Local Dispatch: Peculiar Pittsburgh is worth searching for the right home
She was 30 years old, had a toddler and was pregnant again. Her husband kept complaining about a headache. His doctor said it was sympathy pains.
"Let your wife have the baby," he advised.
The doctor was wrong. My mother's first husband died of a brain tumor in Pittsburgh. It was New Year's Eve 1947 when she rode the train with a 3-year-old son, a 6-week-old son and the casket of their 32-year-old father to Portsmouth, Va., where he would be buried.
Many years later, my mother remarried and had four more children. She rarely spoke about the time she lived in Ruthfred Acres in Bethel Park. Her neighbors took down all her Christmas decorations and packed up her home. She never returned to Pittsburgh. She spent the rest of her life across the state in Scranton.
Now two of her children live in Pittsburgh. My sister has lived here for 18 years. I moved here two months ago from suburban Philadelphia to start a new life in retirement with my fiance.
It's been a tough relocation. I can't find a house. I'll bet I have looked at 60.
I don't like all these hills. I want a flat yard. I don't want a million stairs. I want an attached garage so I don't have to carry groceries up the steps to the kitchen.
I can't get a straight answer about the damn taxes in Allegheny County.
Half the people tell me to stay away from the South Hills, and the rest tell me no way should I go near the North Hills.
In my opinion, after seeing many of them in the company of real estate agents, the Pittsburgh toilet has no charm (as much as I respect the memory of those steelworkers who had to clean off in the basement before they came upstairs to the family).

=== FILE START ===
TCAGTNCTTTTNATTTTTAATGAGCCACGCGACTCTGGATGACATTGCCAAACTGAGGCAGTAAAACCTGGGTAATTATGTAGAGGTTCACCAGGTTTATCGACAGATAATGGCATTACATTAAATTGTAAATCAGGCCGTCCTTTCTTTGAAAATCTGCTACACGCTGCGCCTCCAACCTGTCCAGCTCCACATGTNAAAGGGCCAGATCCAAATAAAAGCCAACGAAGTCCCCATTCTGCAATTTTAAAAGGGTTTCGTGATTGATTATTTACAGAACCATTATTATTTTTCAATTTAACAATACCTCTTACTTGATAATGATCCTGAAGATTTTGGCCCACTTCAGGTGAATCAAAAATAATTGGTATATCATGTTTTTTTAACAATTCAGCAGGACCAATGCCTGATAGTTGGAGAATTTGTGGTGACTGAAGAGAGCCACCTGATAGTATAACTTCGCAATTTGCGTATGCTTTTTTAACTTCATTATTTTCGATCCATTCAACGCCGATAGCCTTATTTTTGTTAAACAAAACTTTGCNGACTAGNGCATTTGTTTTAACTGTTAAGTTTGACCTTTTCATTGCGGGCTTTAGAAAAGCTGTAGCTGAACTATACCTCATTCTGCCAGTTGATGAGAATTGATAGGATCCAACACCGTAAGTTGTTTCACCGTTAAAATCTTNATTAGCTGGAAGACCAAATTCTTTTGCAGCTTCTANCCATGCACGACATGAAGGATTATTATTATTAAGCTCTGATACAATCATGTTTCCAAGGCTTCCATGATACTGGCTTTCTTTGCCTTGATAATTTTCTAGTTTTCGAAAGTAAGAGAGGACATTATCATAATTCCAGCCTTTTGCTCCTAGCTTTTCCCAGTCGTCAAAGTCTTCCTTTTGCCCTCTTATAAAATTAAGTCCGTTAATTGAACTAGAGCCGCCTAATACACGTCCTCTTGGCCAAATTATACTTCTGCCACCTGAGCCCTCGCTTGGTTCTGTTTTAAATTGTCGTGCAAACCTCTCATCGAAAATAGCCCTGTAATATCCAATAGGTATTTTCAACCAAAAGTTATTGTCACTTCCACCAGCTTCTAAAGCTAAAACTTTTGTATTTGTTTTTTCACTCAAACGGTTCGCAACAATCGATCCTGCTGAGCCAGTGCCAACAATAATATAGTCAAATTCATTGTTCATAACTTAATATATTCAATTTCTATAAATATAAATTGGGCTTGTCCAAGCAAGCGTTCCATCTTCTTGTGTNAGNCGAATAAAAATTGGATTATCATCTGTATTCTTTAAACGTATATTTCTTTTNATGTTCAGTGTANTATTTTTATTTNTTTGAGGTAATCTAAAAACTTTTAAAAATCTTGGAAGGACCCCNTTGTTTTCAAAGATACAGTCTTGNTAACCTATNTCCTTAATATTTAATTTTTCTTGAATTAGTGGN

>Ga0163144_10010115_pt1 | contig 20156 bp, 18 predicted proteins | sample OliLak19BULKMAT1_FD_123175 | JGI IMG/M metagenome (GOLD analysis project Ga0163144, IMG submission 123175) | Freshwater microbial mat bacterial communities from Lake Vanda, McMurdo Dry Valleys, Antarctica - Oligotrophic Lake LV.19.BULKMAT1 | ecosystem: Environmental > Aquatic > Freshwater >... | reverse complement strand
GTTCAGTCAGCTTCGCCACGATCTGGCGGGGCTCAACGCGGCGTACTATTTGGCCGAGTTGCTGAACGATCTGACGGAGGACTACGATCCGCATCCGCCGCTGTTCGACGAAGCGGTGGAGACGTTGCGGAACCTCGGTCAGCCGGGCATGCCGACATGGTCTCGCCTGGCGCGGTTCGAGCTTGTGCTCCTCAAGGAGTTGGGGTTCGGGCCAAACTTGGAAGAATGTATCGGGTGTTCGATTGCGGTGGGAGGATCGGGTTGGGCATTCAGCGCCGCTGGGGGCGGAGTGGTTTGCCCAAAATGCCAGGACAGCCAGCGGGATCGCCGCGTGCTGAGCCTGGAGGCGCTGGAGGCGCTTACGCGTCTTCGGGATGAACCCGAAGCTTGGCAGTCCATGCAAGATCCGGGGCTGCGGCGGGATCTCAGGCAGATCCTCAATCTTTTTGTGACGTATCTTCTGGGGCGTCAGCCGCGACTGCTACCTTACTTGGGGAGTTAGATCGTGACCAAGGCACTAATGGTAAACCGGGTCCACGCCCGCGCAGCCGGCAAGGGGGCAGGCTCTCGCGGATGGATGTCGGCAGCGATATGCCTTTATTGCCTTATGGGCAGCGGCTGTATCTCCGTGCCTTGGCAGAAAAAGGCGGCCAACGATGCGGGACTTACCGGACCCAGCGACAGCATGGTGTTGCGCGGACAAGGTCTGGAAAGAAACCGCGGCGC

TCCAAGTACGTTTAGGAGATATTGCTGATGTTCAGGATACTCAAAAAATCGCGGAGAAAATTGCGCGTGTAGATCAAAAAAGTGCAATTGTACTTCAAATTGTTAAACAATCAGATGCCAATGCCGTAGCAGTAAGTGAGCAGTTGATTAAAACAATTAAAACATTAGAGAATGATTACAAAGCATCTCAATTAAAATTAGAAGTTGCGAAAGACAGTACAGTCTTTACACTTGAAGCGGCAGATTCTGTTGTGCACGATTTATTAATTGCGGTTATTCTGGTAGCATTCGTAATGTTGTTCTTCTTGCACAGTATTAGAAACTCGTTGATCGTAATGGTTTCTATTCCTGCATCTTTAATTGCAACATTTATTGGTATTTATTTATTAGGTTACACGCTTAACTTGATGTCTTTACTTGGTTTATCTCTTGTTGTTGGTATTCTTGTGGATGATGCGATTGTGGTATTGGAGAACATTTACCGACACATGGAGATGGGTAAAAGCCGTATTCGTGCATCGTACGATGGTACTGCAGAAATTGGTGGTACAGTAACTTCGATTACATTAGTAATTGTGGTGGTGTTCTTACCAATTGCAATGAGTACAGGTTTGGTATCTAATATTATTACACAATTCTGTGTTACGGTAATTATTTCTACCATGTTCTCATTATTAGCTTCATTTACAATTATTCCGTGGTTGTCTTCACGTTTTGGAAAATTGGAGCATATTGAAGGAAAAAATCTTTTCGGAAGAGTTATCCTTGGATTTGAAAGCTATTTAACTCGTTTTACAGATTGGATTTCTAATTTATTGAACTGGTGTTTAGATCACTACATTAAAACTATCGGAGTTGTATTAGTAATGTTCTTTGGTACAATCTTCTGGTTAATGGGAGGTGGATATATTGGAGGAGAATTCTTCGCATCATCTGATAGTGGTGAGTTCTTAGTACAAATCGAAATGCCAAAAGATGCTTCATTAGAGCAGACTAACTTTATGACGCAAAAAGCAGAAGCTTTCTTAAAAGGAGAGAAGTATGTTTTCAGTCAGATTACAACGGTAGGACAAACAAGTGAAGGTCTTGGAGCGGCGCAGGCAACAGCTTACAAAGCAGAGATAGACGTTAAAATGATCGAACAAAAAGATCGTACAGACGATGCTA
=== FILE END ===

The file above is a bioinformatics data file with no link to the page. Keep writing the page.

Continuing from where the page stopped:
I want central air. I want a two-car garage. I don't want to climb to a third-floor family room to watch TV. I want a private yard where I can go out early in the morning and garden in my sweats. Am I the only person in Pittsburgh who has advanced degrees and still desires a clothes line?
The people who live here don't seem to mind that it takes 60 minutes to drive 20 miles. How does that not bother you?! There is no predicting travel time because construction sites pop up and roads get shut down (with no advance warning) all over the place. Sometimes I follow directions and, out of the blue, I swear I am headed the wrong way on a one-way street. Even when I'm not, the mind plays tricks on you when you're lost.
I am eager to get settled. I want to wear my team colors and ride the T to a game. You guys have awesome fireworks here! I'm ready to cheer for the Penguins and Steelers and Pirates. (I won't ever admit how long it took me to connect the dots between the Pirates and the "Go Bucs" signs.)
I want to get a rally going at PNC Park. Let's make some noise. Let's get some fan interaction. Can't you at least go to a game and boo like the Phillies' fans? Oh, and what's the deal with the Steelers' prohibition on cheerleaders?
I'm here. I'm committed. I'm already eating fries on my sandwiches and ordering Virginia spots. I even bring visitors to ride the inclines. I am able to navigate the bridges and tunnels, and I know which one is the tube. Unless there is more than one tube.
I don't know the genesis of this Hatfields-and-McCoys rivalry between the residents of the North Hills and South Hills. It doesn't matter to me.
My mother left here under sad circumstances. I came here in celebration of a new life. It was her neighbors who took care of things when she was dealt a devastating blow. I want some neighbors.
I want a house here in Pittsburgh!
First Published February 20, 2013 12:25 am